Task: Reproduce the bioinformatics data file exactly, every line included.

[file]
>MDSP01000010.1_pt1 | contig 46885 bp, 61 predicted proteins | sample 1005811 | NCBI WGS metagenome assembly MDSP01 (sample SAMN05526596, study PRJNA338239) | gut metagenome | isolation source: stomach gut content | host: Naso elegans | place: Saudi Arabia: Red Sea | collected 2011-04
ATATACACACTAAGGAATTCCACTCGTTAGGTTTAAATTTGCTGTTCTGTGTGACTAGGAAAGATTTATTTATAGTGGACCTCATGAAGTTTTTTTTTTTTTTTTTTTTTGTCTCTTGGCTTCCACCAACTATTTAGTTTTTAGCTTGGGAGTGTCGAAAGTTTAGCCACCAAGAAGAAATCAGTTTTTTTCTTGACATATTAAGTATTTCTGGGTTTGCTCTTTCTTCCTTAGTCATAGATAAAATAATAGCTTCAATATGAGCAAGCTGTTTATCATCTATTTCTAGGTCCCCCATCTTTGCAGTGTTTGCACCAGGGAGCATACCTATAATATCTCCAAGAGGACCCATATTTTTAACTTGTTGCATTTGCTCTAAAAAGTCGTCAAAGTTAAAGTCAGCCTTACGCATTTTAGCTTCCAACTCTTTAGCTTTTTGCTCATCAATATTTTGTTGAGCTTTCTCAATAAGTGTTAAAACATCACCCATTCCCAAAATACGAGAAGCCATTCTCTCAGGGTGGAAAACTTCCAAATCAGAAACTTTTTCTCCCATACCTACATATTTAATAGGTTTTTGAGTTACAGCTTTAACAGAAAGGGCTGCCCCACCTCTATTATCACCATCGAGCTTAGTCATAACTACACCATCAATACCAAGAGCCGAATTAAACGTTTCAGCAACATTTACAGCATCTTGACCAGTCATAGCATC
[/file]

>MDSP01000010.1_pt1 | contig 46885 bp, 61 predicted proteins | sample 1005811 | NCBI WGS metagenome assembly MDSP01 (sample SAMN05526596, study PRJNA338239) | gut metagenome | isolation source: stomach gut content | host: Naso elegans | place: Saudi Arabia: Red Sea | collected 2011-04
ATATACACACTAAGGAATTCCACTCGTTAGGTTTAAATTTGCTGTTCTGTGTGACTAGGAAAGATTTATTTATAGTGGACCTCATGAAGTTTTTTTTTTTTTTTTTTTTTGTCTCTTGGCTTCCACCAACTATTTAGTTTTTAGCTTGGGAGTGTCGAAAGTTTAGCCACCAAGAAGAAATCAGTTTTTTTCTTGACATATTAAGTATTTCTGGGTTTGCTCTTTCTTCCTTAGTCATAGATAAAATAATAGCTTCAATATGAGCAAGCTGTTTATCATCTATTTCTAGGTCCCCCATCTTTGCAGTGTTTGCACCAGGGAGCATACCTATAATATCTCCAAGAGGACCCATATTTTTAACTTGTTGCATTTGCTCTAAAAAGTCGTCAAAGTTAAAGTCAGCCTTACGCATTTTAGCTTCCAACTCTTTAGCTTTTTGCTCATCAATATTTTGTTGAGCTTTCTCAATAAGTGTTAAAACATCACCCATTCCCAAAATACGAGAAGCCATTCTCTCAGGGTGGAAAACTTCCAAATCAGAAACTTTTTCTCCCATACCTACATATTTAATAGGTTTTTGAGTTACAGCTTTAACAGAAAGGGCTGCCCCACCTCTATTATCACCATCGAGCTTAGTCATAACTACACCATCAATACCAAGAGCCGAATTAAACGTTTCAGCAACATTTACAGCATCTTGACCAGTCATAGCATC